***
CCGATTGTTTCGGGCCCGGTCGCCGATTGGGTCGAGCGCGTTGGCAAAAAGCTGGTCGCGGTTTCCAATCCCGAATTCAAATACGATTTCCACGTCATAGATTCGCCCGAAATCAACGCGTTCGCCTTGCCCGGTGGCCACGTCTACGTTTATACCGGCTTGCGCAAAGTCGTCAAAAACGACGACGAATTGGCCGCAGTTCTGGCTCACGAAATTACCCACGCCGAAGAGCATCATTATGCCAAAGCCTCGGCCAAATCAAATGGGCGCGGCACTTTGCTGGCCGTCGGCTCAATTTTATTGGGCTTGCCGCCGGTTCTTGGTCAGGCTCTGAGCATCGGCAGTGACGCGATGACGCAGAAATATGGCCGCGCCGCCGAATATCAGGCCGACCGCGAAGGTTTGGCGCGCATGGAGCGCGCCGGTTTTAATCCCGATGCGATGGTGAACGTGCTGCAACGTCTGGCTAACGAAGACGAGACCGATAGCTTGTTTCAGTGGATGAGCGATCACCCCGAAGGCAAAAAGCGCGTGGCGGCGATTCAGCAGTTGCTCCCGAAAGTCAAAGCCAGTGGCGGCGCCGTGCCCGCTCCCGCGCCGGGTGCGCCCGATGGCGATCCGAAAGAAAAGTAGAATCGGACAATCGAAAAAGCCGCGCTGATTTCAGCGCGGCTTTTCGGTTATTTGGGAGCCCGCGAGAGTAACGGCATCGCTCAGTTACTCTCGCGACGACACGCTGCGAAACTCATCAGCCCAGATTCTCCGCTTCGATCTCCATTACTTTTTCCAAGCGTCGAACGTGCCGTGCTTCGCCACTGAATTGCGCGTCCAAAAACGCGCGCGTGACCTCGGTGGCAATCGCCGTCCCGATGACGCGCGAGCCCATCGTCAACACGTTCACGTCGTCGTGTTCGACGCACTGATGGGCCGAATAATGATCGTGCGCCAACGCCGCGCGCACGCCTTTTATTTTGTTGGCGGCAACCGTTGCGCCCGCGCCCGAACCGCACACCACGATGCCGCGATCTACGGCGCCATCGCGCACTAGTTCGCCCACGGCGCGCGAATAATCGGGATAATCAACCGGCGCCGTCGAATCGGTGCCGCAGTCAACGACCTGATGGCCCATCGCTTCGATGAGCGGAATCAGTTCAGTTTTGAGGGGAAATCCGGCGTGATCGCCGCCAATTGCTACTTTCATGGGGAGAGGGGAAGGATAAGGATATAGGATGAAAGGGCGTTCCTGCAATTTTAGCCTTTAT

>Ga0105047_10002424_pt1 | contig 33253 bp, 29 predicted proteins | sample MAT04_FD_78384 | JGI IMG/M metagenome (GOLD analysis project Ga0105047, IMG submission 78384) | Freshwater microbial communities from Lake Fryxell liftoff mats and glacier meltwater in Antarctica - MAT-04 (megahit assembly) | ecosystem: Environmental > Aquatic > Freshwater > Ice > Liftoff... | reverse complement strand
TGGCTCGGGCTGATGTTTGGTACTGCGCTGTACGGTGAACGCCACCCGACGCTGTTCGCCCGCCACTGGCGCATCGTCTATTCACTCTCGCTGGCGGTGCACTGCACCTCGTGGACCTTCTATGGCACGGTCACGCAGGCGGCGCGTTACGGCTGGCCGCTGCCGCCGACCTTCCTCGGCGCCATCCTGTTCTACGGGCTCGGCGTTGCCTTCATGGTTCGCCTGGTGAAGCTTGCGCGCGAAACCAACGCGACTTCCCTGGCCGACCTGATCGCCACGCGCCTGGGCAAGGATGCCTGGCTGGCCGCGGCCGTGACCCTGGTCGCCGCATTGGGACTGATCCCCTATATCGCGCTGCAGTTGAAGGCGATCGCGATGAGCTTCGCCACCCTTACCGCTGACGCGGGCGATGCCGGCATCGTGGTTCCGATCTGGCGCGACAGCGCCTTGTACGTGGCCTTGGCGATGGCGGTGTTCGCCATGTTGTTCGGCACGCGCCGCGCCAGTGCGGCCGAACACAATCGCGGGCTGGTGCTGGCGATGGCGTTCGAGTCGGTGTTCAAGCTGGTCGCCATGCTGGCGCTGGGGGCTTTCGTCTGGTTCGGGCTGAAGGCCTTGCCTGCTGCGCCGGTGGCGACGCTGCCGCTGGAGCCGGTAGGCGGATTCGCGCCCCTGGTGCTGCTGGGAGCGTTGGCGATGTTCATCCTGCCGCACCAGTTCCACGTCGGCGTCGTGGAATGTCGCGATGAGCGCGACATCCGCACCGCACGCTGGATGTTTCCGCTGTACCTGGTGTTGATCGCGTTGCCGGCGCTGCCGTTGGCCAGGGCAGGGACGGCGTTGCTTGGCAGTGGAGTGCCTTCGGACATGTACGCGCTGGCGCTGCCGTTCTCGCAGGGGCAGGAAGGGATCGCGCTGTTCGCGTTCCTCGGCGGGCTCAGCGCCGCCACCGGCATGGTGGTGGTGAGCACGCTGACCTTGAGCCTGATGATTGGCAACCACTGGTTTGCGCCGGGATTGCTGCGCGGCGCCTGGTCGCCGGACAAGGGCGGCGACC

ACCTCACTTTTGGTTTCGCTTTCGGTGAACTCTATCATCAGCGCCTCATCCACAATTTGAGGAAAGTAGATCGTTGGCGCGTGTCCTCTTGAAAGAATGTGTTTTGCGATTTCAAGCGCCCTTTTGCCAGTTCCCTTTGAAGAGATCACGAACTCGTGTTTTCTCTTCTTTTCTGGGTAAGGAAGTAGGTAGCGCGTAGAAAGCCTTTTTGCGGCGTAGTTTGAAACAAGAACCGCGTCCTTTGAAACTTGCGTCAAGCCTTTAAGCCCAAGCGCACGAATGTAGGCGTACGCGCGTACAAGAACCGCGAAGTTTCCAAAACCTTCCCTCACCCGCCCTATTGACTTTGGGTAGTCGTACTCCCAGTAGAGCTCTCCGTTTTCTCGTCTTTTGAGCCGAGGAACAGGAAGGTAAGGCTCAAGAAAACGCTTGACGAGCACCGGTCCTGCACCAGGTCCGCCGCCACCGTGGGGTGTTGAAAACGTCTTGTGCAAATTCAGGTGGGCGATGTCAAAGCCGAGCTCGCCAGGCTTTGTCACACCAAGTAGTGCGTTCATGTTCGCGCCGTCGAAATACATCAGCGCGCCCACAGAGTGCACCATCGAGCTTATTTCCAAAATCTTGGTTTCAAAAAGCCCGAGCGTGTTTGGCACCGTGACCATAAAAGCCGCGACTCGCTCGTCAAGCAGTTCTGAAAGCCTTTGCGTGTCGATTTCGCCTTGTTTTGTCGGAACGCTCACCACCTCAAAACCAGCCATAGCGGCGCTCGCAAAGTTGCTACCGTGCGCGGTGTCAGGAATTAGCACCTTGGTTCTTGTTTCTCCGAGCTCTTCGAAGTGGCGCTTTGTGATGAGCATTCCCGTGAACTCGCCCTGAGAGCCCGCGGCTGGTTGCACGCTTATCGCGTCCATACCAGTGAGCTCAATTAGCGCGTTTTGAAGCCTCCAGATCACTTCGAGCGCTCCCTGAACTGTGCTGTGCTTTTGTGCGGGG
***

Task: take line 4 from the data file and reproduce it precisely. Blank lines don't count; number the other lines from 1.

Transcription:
ACCTCACTTTTGGTTTCGCTTTCGGTGAACTCTATCATCAGCGCCTCATCCACAATTTGAGGAAAGTAGATCGTTGGCGCGTGTCCTCTTGAAAGAATGTGTTTTGCGATTTCAAGCGCCCTTTTGCCAGTTCCCTTTGAAGAGATCACGAACTCGTGTTTTCTCTTCTTTTCTGGGTAAGGAAGTAGGTAGCGCGTAGAAAGCCTTTTTGCGGCGTAGTTTGAAACAAGAACCGCGTCCTTTGAAACTTGCGTCAAGCCTTTAAGCCCAAGCGCACGAATGTAGGCGTACGCGCGTACAAGAACCGCGAAGTTTCCAAAACCTTCCCTCACCCGCCCTATTGACTTTGGGTAGTCGTACTCCCAGTAGAGCTCTCCGTTTTCTCGTCTTTTGAGCCGAGGAACAGGAAGGTAAGGCTCAAGAAAACGCTTGACGAGCACCGGTCCTGCACCAGGTCCGCCGCCACCGTGGGGTGTTGAAAACGTCTTGTGCAAATTCAGGTGGGCGATGTCAAAGCCGAGCTCGCCAGGCTTTGTCACACCAAGTAGTGCGTTCATGTTCGCGCCGTCGAAATACATCAGCGCGCCCACAGAGTGCACCATCGAGCTTATTTCCAAAATCTTGGTTTCAAAAAGCCCGAGCGTGTTTGGCACCGTGACCATAAAAGCCGCGACTCGCTCGTCAAGCAGTTCTGAAAGCCTTTGCGTGTCGATTTCGCCTTGTTTTGTCGGAACGCTCACCACCTCAAAACCAGCCATAGCGGCGCTCGCAAAGTTGCTACCGTGCGCGGTGTCAGGAATTAGCACCTTGGTTCTTGTTTCTCCGAGCTCTTCGAAGTGGCGCTTTGTGATGAGCATTCCCGTGAACTCGCCCTGAGAGCCCGCGGCTGGTTGCACGCTTATCGCGTCCATACCAGTGAGCTCAATTAGCGCGTTTTGAAGCCTCCAGATCACTTCGAGCGCTCCCTGAACTGTGCTGTGCTTTTGTGCGGGG